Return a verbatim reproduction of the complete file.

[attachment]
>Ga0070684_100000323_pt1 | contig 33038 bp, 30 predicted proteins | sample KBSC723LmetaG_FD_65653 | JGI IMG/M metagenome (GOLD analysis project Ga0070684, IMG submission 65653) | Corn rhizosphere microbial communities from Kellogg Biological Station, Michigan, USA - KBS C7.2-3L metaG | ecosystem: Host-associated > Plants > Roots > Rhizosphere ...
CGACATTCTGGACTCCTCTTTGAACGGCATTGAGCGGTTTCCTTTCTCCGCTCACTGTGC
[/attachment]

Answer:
>Ga0070684_100000323_pt1 | contig 33038 bp, 30 predicted proteins | sample KBSC723LmetaG_FD_65653 | JGI IMG/M metagenome (GOLD analysis project Ga0070684, IMG submission 65653) | Corn rhizosphere microbial communities from Kellogg Biological Station, Michigan, USA - KBS C7.2-3L metaG | ecosystem: Host-associated > Plants > Roots > Rhizosphere ...
CGACATTCTGGACTCCTCTTTGAACGGCATTGAGCGGTTTCCTTTCTCCGCTCACTGTGC